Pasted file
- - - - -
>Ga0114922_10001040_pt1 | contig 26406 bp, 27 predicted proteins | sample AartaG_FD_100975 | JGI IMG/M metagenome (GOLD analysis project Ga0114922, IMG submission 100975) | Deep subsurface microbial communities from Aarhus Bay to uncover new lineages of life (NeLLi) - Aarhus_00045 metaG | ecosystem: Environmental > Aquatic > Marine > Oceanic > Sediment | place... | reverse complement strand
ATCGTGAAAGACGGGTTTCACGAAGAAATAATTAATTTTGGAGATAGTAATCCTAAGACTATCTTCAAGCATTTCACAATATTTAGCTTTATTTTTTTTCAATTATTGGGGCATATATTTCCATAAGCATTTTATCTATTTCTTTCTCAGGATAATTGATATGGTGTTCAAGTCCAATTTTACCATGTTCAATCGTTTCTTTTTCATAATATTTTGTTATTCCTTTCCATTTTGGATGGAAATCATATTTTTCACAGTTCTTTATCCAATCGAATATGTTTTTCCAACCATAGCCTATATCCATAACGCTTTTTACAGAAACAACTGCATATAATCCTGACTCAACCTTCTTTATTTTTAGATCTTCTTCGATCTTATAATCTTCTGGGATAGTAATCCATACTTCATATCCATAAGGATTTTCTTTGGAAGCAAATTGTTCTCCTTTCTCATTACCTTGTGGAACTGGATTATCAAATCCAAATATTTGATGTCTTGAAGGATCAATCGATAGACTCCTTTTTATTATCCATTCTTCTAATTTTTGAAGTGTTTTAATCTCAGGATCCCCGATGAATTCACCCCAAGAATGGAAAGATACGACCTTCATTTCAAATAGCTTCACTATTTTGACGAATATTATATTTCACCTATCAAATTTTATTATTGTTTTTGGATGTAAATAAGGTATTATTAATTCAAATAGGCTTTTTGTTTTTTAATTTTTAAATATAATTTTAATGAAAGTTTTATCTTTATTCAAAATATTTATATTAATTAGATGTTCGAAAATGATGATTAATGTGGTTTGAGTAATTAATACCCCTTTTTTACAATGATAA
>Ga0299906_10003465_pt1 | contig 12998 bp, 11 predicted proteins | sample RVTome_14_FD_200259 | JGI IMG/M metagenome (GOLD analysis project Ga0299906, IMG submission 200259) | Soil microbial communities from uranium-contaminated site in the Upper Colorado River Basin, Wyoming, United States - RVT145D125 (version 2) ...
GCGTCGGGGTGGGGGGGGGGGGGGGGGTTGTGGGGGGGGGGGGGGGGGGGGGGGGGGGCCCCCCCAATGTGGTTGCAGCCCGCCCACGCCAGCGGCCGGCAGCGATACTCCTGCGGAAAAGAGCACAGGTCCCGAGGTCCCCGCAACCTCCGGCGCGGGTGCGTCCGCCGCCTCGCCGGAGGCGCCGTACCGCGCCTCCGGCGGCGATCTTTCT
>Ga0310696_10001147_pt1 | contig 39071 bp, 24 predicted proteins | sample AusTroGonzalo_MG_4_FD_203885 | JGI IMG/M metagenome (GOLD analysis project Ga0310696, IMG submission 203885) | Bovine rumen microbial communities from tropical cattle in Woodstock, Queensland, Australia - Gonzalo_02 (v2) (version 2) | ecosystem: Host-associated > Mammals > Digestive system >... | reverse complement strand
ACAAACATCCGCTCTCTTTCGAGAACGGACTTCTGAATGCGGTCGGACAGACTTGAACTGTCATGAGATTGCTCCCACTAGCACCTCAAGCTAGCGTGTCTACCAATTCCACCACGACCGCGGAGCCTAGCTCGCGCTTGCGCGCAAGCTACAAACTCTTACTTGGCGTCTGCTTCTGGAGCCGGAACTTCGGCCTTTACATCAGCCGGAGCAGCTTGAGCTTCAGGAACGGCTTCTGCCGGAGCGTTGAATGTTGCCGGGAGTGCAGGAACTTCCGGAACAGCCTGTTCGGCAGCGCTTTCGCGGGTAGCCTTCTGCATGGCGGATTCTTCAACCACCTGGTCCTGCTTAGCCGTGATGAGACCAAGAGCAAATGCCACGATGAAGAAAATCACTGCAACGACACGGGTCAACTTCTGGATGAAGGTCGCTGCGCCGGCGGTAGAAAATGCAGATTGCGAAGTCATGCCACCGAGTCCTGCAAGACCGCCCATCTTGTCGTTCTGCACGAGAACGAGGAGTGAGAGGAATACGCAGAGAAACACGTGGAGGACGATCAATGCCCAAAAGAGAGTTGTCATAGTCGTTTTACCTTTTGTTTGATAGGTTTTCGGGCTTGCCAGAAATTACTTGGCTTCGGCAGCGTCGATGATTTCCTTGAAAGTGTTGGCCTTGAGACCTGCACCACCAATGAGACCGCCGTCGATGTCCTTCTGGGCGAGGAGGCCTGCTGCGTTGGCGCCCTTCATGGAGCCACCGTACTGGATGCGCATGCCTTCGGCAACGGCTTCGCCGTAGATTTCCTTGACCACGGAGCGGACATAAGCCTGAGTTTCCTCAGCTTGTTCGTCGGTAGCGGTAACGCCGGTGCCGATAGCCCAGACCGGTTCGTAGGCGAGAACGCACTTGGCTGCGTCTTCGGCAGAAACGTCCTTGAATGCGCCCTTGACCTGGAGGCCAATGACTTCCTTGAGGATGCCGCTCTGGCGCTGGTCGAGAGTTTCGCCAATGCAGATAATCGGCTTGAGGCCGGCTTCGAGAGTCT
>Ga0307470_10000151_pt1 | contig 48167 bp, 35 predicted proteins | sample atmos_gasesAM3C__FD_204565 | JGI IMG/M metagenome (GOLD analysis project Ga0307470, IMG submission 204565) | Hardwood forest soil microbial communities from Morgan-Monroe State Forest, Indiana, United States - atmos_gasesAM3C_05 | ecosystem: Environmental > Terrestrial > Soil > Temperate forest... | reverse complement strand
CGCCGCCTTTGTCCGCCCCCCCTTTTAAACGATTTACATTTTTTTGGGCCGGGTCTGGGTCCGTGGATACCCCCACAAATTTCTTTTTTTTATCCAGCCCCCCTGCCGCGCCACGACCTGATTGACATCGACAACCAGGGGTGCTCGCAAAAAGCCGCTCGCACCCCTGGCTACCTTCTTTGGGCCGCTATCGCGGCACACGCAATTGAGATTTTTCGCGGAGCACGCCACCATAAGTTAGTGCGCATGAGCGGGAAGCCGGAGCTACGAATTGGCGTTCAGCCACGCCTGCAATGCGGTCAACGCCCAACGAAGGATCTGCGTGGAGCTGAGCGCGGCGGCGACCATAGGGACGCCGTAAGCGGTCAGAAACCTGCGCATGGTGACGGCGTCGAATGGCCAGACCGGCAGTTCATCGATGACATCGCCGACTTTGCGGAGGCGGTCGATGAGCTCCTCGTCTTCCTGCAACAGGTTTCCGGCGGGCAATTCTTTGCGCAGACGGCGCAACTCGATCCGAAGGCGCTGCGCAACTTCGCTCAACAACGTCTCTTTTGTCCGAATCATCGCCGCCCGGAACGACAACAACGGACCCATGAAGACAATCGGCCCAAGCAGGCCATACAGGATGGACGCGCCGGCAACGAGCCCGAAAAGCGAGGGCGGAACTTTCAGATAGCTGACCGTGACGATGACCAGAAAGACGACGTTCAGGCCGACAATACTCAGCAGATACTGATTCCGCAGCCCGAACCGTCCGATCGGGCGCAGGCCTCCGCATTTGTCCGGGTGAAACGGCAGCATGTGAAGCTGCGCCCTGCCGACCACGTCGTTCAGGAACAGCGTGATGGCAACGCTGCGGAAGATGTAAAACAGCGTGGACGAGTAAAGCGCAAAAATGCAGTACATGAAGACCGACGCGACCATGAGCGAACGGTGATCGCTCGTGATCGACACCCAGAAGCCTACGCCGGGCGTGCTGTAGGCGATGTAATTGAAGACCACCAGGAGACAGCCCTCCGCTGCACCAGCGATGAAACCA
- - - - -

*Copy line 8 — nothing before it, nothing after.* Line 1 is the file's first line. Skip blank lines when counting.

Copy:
CGCCGCCTTTGTCCGCCCCCCCTTTTAAACGATTTACATTTTTTTGGGCCGGGTCTGGGTCCGTGGATACCCCCACAAATTTCTTTTTTTTATCCAGCCCCCCTGCCGCGCCACGACCTGATTGACATCGACAACCAGGGGTGCTCGCAAAAAGCCGCTCGCACCCCTGGCTACCTTCTTTGGGCCGCTATCGCGGCACACGCAATTGAGATTTTTCGCGGAGCACGCCACCATAAGTTAGTGCGCATGAGCGGGAAGCCGGAGCTACGAATTGGCGTTCAGCCACGCCTGCAATGCGGTCAACGCCCAACGAAGGATCTGCGTGGAGCTGAGCGCGGCGGCGACCATAGGGACGCCGTAAGCGGTCAGAAACCTGCGCATGGTGACGGCGTCGAATGGCCAGACCGGCAGTTCATCGATGACATCGCCGACTTTGCGGAGGCGGTCGATGAGCTCCTCGTCTTCCTGCAACAGGTTTCCGGCGGGCAATTCTTTGCGCAGACGGCGCAACTCGATCCGAAGGCGCTGCGCAACTTCGCTCAACAACGTCTCTTTTGTCCGAATCATCGCCGCCCGGAACGACAACAACGGACCCATGAAGACAATCGGCCCAAGCAGGCCATACAGGATGGACGCGCCGGCAACGAGCCCGAAAAGCGAGGGCGGAACTTTCAGATAGCTGACCGTGACGATGACCAGAAAGACGACGTTCAGGCCGACAATACTCAGCAGATACTGATTCCGCAGCCCGAACCGTCCGATCGGGCGCAGGCCTCCGCATTTGTCCGGGTGAAACGGCAGCATGTGAAGCTGCGCCCTGCCGACCACGTCGTTCAGGAACAGCGTGATGGCAACGCTGCGGAAGATGTAAAACAGCGTGGACGAGTAAAGCGCAAAAATGCAGTACATGAAGACCGACGCGACCATGAGCGAACGGTGATCGCTCGTGATCGACACCCAGAAGCCTACGCCGGGCGTGCTGTAGGCGATGTAATTGAAGACCACCAGGAGACAGCCCTCCGCTGCACCAGCGATGAAACCA